Major Foreign Banks Are Starting To Block Transactions To/From Lebanon

Major Foreign Banks Are Starting to Block Transactions To_From Lebanon
International Banker

After several foreign banks, including a major Swedish bank, removed Lebanon from its list of cross-border-supported countries, more European banks may soon follow suit, Al-Akhbar suggested.

Svenska Handelsbanken AB, commonly known as Handelsbanken, is a large Swedish bank that boasts over 460 branches in Sweden and other countries.

The bank, which offers universal banking services, recently published its new list of countries that it supports for cross-border payments.

Reportedly, Lebanon is not on that list this time around.

Evidently, this means that the bank will not allow transactions to or from Lebanon to be processed through any of its branches. This will take effect in early July 2020.

In a similar move, several banks in each of Iceland, Denmark, Norway, and Finland recently scratched Lebanon off their cross-border lists, blocking all transborder payments relating to the struggling country.

Banking sources told Al-Akhbar that the reason behind this wave of restrictions against Lebanon is “to enforce anti-money-laundering laws.”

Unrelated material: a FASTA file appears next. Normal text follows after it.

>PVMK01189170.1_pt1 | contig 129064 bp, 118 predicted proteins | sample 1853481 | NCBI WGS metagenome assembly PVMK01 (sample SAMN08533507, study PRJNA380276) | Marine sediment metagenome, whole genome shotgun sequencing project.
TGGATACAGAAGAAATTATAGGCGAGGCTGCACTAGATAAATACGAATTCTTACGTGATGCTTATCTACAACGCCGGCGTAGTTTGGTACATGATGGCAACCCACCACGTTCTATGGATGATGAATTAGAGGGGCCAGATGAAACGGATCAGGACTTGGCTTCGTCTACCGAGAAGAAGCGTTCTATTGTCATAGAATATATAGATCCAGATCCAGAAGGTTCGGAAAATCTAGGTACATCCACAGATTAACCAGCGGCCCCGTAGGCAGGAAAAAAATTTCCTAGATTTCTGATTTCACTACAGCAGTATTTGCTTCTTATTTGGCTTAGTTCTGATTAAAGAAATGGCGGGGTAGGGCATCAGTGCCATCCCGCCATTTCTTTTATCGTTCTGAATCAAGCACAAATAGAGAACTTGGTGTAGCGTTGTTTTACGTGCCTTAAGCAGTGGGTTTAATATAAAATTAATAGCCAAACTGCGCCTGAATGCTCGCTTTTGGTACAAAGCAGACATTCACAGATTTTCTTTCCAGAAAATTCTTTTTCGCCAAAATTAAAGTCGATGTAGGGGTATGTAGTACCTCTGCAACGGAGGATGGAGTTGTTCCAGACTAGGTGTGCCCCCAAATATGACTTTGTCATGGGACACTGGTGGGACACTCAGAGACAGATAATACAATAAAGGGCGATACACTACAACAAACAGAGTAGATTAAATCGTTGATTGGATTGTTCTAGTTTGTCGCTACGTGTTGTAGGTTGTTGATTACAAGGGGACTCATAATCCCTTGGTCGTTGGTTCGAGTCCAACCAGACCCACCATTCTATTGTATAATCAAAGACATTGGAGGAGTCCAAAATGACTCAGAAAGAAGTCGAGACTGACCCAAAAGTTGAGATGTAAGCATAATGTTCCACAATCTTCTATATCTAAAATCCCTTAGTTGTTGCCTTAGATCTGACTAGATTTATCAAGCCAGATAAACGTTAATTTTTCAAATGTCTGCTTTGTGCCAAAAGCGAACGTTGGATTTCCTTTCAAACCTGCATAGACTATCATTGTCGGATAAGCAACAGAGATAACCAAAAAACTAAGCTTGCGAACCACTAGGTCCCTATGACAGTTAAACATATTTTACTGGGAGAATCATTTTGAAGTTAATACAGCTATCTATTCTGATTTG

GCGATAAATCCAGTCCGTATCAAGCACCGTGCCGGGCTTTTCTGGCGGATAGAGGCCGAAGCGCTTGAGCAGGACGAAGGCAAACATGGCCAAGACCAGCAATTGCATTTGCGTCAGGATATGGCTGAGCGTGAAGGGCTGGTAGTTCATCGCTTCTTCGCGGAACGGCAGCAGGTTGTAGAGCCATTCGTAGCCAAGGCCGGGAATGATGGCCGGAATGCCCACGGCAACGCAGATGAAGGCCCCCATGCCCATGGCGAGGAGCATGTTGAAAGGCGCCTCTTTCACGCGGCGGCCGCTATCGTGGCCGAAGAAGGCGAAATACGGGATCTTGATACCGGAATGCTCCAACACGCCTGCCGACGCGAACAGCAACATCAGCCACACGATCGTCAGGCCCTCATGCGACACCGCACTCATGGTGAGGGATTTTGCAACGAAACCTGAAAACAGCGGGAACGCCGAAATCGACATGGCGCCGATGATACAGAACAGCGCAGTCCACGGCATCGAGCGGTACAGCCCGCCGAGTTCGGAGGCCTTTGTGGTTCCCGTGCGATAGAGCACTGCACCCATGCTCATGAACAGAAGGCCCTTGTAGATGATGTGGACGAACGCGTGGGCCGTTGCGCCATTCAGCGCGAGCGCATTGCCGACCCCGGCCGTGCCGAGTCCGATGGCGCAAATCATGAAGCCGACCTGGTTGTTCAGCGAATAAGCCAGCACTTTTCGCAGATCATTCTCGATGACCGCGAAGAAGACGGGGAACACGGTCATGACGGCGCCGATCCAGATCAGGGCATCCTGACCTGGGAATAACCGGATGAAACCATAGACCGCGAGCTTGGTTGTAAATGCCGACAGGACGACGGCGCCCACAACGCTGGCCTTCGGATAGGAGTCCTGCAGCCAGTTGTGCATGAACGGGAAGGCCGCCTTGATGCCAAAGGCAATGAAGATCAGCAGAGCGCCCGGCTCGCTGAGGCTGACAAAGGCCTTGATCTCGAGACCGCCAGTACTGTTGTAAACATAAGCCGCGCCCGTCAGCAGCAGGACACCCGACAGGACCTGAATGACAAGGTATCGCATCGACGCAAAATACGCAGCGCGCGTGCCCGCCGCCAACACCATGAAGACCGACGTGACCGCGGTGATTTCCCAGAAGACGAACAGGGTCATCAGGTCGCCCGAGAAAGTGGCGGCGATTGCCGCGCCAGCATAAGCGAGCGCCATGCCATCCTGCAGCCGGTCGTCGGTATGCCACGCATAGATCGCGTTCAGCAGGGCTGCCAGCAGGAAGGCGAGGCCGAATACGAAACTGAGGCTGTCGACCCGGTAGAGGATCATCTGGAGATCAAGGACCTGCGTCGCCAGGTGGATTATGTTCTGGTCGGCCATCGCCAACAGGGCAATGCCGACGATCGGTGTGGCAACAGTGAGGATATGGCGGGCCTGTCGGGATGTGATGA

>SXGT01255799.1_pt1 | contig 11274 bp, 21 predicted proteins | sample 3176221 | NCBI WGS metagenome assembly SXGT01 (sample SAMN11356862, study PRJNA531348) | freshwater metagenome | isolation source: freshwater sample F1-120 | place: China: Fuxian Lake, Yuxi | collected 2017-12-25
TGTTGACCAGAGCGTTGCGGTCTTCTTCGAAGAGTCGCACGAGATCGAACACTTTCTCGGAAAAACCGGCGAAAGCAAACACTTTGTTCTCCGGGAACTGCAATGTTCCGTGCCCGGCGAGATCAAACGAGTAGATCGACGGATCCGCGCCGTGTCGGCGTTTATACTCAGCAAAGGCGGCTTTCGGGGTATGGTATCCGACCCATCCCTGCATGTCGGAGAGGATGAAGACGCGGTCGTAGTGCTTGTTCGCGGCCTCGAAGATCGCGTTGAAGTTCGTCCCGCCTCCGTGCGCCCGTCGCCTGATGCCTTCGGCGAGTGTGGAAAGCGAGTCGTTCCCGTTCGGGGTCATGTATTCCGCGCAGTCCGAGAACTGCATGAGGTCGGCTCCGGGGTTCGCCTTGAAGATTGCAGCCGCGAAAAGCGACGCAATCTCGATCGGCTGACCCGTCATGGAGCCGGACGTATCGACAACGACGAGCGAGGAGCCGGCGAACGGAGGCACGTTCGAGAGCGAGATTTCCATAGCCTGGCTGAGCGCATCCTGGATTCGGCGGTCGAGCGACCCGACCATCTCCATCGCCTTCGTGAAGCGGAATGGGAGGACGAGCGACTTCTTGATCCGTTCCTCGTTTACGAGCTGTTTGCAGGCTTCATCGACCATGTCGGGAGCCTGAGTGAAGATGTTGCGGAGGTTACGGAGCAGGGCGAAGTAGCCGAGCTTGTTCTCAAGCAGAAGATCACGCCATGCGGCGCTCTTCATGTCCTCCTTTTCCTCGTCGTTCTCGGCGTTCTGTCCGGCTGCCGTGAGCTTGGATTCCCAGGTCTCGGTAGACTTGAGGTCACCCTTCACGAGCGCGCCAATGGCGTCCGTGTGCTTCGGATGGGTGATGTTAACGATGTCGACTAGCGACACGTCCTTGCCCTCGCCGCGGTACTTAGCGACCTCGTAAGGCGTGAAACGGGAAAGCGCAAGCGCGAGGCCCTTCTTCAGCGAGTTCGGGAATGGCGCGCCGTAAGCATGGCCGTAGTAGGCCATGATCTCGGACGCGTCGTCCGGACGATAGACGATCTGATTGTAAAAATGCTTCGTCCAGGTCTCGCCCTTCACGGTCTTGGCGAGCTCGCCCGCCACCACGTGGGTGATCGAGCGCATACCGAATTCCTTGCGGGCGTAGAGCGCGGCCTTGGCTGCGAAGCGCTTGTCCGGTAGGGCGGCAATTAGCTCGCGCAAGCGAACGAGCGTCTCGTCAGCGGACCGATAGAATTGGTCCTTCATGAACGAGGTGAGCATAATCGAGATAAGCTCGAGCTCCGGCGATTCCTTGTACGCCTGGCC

The same sources predict that other banks in different European countries might follow suit in the future, “as a result of the successive crises in the Lebanese banking sector.”

Being blocked by foreign banks is one of several challenges that that sector has been facing recently.

These include the harsh measures of some correspondent banks, which conduct business transactions, accept deposits, and facilitate wire transfers on behalf of another business institution.

Some of these banks have been deliberately making it lengthier and more troublesome to process transactions relating to Lebanon.

That is in addition to removing the option for Lebanese banks to utilize “nesting,” which is the practice of allowing a foreign bank to process the cross-border bank transactions of another foreign bank, through a correspondent bank.

These restrictions come in a time when the Lebanese economy is going through its most disastrous phase since the civil war of 1975-1990.

While the official Lebanese pound per US dollar exchange rate remains at approximately 1,515 LBP, the parallel market tells a completely different story.

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